So what’s holding up the parade? Partially, they say, it’s a matter of just getting the word to the right people that there are new, much more profitable ways of doing business that respect, rather than rape, the earth.

But for this green juggernaut to really get rolling, fiscal policies must change. Currently, because of what the authors call “perverse subsidies,” it’s cheaper to cut down a whole forest, chop off the top of an entire mountain, dam up an entire river valley or build yet another expressway than it is to install, wholesale, technologies that make such ruinous practices unnecessary. Progress is occurring without such help, but eliminating subsidies that encourage this pillage, assigning value to natural resources beyond the mere cost of their extraction, and offering tax credits for the installation of newer, greener technologies would greatly accelerate the currently too-slow rate of change.

So why should anyone besides a policy wonk read this book? First, because it isn’t very wonky; in fact it’s fascinating in both scope and interdisciplinary weave. Better yet, it offers badly needed hope to those in despair about what’s really going on with our planet. This book can rally the troops — except, perhaps, those who’d rather continue arguing about just how greedy and unrepentant those nasty industrialists are.

Perhaps most importantly, the book offers a vision that few would reject — a cleaner, quieter, saner world; replacement of resource waste with expanded and more stable workforces; and recovery of the sense of community that modern industrialism has largely destroyed. The more people share that vision, the more quickly we can reach it.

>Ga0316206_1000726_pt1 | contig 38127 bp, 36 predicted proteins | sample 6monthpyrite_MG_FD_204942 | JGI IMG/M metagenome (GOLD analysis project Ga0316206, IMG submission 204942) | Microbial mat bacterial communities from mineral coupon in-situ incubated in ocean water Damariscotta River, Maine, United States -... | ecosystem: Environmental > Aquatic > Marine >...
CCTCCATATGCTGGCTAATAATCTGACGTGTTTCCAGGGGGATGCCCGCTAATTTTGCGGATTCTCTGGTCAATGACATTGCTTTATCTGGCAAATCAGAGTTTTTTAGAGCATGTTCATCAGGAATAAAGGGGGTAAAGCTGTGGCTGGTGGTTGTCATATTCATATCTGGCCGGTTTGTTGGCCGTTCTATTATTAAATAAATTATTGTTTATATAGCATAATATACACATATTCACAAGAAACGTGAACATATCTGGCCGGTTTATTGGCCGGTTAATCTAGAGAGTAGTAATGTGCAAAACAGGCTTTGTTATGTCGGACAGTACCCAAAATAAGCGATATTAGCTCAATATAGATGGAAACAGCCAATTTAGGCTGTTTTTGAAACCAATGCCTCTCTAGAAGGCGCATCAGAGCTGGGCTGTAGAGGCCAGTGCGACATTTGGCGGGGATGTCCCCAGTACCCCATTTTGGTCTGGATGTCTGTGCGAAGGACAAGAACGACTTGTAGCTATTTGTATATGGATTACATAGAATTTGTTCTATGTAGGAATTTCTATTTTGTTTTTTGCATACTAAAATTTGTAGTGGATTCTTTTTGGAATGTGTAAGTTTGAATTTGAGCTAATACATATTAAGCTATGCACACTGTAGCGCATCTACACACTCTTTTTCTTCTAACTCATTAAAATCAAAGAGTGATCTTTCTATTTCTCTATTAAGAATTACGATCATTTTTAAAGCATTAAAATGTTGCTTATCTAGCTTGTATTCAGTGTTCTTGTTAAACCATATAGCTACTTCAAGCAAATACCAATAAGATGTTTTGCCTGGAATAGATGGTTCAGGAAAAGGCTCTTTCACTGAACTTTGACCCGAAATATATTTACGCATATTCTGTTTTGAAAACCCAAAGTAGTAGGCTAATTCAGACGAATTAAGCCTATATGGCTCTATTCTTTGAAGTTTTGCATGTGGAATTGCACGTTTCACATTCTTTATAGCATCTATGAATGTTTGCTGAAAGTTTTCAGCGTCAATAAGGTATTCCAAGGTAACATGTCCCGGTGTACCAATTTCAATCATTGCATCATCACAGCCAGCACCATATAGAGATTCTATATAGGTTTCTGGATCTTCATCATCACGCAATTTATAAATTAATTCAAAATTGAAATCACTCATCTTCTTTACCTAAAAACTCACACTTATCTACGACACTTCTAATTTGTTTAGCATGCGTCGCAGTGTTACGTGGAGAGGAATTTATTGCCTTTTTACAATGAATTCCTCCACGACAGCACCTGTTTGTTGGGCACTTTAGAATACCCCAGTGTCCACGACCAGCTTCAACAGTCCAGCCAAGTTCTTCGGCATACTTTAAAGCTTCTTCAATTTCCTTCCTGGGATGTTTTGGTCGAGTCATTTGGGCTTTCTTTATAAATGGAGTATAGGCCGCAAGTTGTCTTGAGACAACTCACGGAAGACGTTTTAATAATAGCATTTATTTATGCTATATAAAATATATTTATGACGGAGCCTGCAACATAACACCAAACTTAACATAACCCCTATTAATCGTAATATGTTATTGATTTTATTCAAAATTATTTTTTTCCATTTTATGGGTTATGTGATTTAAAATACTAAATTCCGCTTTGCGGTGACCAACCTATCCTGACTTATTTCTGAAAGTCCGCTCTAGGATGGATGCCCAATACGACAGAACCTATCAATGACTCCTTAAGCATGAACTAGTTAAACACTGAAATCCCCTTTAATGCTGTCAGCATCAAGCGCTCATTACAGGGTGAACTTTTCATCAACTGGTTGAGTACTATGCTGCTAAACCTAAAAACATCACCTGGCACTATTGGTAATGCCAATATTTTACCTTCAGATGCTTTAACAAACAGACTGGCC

The book closes with a fascinating visit to Curitiba, Brazil, a city that has transformed itself along many of Natural Capitalism’s lines without dipping very far into the new tech bag. A radical redesign of its bus system, a steadfast refusal to build more highways, an ongoing swap of food for recyclable goods in its poorest neighborhoods, a population that demands incorruptible, efficient city government — the success of these and countless other innovative and common sense tactics are terrifically heartening. But they also underline the book’s essential point: new thinking about systems, and how they interact, is what’s most important. It has transformed a slummy, traffic-choked city into a beacon of hope for people everywhere. Couldn’t Detroit, with its infinitely more powerful connection to the rest of the world, do the same thing?

So, read it closely and pass it along to the biggest wig you know in the auto industry, even if it’s just a used car salesman. Given what Bill Ford is up to renovating the Rouge plant, he may have already read Natural Capitalism. Let’s make sure that all of his comrades and competitors do, too. It would be sad to leave someone behind, wouldn’t it?

The book is available for download, chapter by chapter, at

See our exclusive interview with Paul Hawken.

Jim Dulzo is a regular Metro Times contributor. Send comments to [email protected].